I’m coming a little late to this one, Michael Kiwanuka’s second CD, released in July 2016, being a present (thanks, Tracy!) to which I’ve only now got around. Nevertheless, this was quite a timely listen since Kiwanuka has been sitting in on a Sunday afternoon during February on 6Music for Jarvis Cocker’s Sunday Service (some episodes still available for listening).

A look at the playlists for the shows reveals a lot about the influences on Kiwanuka at this point, alongside the playlists he has also put together on iTunes (apparently…) in support of his 2017 Brits award nominations (for male artist and for album of the year); and on his own Spotify account (subscription required). (Though listening on the radio is always better, right?) Alongside the well-known influential figures from soul and jazz (sadly, most of them dead), there are some surprises too, revealing Kiwanuka, evidently a shy and even introspective man (there’s little of himself on his website or on his Twitter feed – and fair enough for all that, although artists are by definition public figures and, perhaps, need to give a little of themselves if their work is to be understood), to be something of a rocker, too (something which becomes also clear on the CD, which heavily features blues guitars and the influence of Ernie Isley (‘Summer Breeze’)).

On to the CD, and the most immediately obvious reference points vocally are Richie Havens and Ted Hawkins, but, primarily, Marvin Gaye’s ‘What’s Going On?’ in both the themes of the songs (spiritualism, racism and agonised pain at the state of the world) but also in the over-riding ethos of orchestral soul drawn from the shimmering, soaring strings that underpin the key moments in the majority of the songs, in the chorus of voices providing backing for them and in the sudden key, and mood, shifts in the melodies within them. Extraordinarily tough footsteps to follow, perhaps (although, alongside the utterly sheer brilliance of some of its songs, it has to be said that ‘What’s Going On?’ also contains moments of unlistenable psychedelic filler: it’s an album of great songs, but it’s not a great album). Nevertheless, Kiwanuka manages successfully to tread on similar ground while not plummeting as many of the depths – a fact betraying, despite his apparent introspective nature, a level of confidence about his abilities and in the strength of his songs.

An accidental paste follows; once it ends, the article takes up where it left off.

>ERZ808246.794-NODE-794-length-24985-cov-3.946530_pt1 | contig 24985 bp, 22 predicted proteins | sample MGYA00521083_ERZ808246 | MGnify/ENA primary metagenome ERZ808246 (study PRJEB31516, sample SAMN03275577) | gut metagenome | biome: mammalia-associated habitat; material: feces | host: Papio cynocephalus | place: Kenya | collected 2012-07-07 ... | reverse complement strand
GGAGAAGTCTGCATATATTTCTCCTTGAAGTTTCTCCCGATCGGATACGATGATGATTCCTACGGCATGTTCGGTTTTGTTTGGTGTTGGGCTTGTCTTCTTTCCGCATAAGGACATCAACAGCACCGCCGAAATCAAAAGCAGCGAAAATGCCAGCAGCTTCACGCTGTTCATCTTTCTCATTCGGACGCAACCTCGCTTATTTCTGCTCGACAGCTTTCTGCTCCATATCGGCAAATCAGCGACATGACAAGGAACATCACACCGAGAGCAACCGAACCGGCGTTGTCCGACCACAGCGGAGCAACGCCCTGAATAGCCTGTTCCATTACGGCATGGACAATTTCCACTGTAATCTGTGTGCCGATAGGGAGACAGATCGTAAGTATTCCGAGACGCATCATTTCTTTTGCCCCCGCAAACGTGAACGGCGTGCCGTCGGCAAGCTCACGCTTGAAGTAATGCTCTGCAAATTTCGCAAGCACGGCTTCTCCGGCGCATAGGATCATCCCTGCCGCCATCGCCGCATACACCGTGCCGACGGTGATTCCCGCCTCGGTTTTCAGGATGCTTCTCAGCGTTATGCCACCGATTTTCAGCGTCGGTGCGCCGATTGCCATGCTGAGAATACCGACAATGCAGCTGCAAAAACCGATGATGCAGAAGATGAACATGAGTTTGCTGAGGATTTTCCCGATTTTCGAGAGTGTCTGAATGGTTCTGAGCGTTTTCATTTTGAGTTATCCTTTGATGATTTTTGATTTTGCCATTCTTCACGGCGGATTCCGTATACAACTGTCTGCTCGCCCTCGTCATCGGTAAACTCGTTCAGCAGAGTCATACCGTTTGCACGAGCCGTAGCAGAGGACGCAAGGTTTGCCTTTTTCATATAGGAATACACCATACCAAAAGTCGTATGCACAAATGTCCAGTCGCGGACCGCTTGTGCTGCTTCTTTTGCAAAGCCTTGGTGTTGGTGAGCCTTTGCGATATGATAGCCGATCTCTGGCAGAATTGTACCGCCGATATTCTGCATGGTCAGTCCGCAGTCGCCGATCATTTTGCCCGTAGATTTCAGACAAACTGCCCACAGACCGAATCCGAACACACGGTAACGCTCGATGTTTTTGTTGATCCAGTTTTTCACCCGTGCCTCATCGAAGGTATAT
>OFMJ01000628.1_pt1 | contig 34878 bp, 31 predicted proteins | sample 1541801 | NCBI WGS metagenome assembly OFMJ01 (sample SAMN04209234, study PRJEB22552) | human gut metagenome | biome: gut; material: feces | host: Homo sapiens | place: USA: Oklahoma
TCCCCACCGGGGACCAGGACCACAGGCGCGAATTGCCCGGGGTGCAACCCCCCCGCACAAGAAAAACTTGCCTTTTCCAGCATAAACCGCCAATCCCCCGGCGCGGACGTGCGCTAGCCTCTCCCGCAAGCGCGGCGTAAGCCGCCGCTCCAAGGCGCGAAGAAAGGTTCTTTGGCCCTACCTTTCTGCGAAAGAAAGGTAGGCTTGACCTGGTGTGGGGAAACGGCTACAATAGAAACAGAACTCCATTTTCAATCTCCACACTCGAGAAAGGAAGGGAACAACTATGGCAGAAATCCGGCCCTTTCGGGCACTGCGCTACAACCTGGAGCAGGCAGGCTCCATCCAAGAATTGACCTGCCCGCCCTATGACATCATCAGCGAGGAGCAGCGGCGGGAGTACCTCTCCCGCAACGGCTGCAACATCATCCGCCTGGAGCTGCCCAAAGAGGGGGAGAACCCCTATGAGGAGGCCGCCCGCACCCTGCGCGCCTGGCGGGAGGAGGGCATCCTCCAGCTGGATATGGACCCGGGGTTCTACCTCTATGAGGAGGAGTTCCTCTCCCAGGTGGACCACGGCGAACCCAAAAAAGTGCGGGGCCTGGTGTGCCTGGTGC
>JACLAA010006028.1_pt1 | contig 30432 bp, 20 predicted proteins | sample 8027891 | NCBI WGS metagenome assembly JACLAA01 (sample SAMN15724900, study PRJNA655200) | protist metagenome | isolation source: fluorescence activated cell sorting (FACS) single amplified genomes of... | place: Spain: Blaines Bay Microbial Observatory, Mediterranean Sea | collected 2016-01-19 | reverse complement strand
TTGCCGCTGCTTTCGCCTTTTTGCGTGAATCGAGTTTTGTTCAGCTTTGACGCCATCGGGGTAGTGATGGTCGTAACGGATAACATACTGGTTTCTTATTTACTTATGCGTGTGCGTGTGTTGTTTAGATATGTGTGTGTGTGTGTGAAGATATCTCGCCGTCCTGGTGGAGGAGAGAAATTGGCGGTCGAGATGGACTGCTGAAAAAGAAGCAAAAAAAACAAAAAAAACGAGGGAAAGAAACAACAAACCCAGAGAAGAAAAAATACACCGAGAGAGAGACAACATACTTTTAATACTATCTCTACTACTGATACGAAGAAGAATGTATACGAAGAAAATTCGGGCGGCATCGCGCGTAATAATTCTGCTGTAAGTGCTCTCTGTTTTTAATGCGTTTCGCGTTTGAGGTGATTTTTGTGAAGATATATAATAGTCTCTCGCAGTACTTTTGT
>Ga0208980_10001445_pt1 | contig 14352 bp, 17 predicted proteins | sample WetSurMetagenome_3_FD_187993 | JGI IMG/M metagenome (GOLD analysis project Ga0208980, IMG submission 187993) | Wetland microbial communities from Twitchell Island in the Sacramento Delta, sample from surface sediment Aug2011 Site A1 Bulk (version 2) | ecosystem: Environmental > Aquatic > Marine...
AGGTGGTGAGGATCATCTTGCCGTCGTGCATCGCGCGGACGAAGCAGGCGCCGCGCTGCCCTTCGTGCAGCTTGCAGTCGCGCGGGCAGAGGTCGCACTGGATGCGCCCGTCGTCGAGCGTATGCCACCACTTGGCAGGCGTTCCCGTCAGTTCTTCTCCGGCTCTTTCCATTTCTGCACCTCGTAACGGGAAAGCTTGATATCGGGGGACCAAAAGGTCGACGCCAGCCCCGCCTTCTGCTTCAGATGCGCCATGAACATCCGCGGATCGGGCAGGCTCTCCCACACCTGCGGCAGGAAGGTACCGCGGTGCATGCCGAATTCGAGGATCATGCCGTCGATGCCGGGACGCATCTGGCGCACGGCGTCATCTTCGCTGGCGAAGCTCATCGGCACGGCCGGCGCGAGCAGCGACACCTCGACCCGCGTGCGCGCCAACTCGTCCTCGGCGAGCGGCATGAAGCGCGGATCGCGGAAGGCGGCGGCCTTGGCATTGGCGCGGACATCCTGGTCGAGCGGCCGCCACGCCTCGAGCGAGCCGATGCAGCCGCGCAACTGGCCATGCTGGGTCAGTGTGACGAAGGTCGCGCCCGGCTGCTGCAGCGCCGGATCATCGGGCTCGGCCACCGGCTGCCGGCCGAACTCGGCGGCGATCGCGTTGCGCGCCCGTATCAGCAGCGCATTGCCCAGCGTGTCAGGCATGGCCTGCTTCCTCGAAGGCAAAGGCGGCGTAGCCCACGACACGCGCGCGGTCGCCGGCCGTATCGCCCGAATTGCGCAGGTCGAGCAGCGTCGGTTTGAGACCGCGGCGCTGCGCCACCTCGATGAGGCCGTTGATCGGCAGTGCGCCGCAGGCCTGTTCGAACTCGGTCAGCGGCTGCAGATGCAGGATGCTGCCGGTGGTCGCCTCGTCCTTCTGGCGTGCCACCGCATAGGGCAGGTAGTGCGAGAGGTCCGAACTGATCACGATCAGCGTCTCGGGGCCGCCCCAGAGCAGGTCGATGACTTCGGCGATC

After a period of time-out to re-appraise himself and his music, this makes a bold statement. The otherwise somewhat overblown review of ‘Love and Hate’ in The Guardian points to the inner belief involved in putting a ten minute track (‘Cold Little Heart’) as the first song on the album, with Kiwanuka’s own vocal (though of course his voice is heard also in his guitar…) heard for the first time only after nearly five minutes. This is perceptive in some respects, although it’s also possible to see this as an attempt to put off the moment of saying something as long as possible. The moment he does is not only joyous but joyously cathartic: against the stirring strings, the repeated intonations of his backing singers and in his bluesy guitar in that first five minutes, it’s also clearly possible to see this as a man re-awakening, revitalising, drawing strength from the voices that surround him, overcoming his doubts and, finally sucking in air, gathering himself to say what it is he has to say.